Nanosatellite Guidance, Navigation, and Control

This work focuses on guidance and control of small satellites such as cubesats performing proximity operations in a several meters range of a target object. The main goal is to develop a principled methodology for handling the coupled effects of orbital dynamics, rotational and translational rigid body dynamics, underactuation and control bounds, and obstacle avoidance constraints. The work was initiated with the support of the Keck Institute of Space Studies (KISS).

We have developed 2-D experimental testbeds consisting of an air-bearing table and cubesat engineering models for testing and integration. Simulated scenarios, such as reconfiguration maneuvers and asteroid surface sampling, are developed to illustrate the approach. A simple cold-gas propulsion system using rapid prototyping was developed for 6-dof control.The video below shows the JHU proximity navigation testbed for nanosatellites in action. The engineering model of the CubeSat uses on-board sensing and computing to autonomously navigate among obstacles. It uses Robot Operating System(ROS) as the framework for running the perception, control and planning algorithms to enable the desired autonomous behavior. The model is fixed to an air-bearing base which facilitates the low friction planar motion on a polished granite table and is driven by a cold gas propulsion system.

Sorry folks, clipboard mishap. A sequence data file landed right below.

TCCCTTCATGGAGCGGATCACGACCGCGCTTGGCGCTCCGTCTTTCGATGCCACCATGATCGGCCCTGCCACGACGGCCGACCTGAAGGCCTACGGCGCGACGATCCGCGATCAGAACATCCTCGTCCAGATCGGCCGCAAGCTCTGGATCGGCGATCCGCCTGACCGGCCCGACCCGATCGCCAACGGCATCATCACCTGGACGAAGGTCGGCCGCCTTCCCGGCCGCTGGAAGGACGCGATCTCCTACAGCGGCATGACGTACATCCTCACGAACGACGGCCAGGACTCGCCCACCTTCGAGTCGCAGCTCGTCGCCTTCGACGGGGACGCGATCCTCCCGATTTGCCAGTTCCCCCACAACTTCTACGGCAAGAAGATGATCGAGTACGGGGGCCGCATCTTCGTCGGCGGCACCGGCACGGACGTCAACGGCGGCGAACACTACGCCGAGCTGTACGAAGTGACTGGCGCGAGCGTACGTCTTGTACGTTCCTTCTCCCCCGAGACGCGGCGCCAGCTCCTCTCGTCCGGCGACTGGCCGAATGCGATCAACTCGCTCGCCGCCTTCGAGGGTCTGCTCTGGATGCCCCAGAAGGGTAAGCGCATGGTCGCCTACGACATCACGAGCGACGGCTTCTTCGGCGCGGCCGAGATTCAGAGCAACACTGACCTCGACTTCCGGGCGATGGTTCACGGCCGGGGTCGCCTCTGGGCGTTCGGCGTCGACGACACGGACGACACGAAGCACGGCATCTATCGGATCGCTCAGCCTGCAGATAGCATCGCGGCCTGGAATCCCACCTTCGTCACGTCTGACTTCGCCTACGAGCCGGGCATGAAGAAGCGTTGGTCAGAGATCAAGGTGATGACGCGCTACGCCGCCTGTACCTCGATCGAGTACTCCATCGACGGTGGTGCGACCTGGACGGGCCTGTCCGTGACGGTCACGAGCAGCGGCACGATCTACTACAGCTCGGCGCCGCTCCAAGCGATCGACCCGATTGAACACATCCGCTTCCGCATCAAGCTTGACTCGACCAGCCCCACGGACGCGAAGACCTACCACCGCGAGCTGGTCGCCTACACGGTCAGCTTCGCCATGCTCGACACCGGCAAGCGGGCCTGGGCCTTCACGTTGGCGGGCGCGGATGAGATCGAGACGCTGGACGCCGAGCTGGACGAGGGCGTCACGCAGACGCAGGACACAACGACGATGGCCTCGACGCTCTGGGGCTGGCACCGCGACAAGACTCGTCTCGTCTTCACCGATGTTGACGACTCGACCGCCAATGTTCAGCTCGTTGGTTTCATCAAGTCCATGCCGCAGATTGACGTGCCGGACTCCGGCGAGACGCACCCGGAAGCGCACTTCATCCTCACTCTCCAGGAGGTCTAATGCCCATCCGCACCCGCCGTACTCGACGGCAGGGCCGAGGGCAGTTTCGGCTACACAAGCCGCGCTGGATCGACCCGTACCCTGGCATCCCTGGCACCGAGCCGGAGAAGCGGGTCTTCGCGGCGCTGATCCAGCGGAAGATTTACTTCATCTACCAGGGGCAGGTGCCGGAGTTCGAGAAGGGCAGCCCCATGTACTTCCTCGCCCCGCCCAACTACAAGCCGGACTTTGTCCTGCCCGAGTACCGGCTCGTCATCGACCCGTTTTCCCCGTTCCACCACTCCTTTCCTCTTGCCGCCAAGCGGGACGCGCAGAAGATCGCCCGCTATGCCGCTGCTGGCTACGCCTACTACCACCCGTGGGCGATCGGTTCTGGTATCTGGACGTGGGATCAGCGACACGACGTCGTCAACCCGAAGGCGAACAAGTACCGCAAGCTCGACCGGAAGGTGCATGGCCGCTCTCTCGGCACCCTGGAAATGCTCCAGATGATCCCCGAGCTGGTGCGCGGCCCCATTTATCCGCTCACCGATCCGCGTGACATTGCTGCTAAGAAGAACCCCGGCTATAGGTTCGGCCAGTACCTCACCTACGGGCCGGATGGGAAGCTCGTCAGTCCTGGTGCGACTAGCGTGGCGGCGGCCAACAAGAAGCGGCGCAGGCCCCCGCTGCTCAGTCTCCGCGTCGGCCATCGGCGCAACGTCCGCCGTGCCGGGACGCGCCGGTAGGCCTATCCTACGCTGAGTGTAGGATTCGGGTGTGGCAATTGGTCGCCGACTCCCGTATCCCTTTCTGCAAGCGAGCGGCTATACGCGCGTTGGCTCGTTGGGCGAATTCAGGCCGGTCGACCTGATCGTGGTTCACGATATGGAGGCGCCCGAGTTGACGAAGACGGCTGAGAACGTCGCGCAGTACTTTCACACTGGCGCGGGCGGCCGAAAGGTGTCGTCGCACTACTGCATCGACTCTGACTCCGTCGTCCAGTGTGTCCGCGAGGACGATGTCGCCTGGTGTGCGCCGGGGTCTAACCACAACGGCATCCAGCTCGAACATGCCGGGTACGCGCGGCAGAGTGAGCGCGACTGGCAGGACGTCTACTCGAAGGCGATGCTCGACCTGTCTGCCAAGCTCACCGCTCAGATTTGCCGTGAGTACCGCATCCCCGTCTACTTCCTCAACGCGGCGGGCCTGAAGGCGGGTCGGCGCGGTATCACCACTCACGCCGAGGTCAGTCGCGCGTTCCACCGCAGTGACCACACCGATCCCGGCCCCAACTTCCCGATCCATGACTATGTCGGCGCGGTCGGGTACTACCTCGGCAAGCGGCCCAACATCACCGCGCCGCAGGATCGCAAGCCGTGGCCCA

Left: Point cloud generated from depth sensor Right: A mock-up obstacle environment on the JHU proximity testbed

Perception and control components

Other older related videos:

GNC algorithms applied to three conceptual studies. Motions computed using optimal control exploiting orbital and rigid body dynamics, and global stochastic optimization.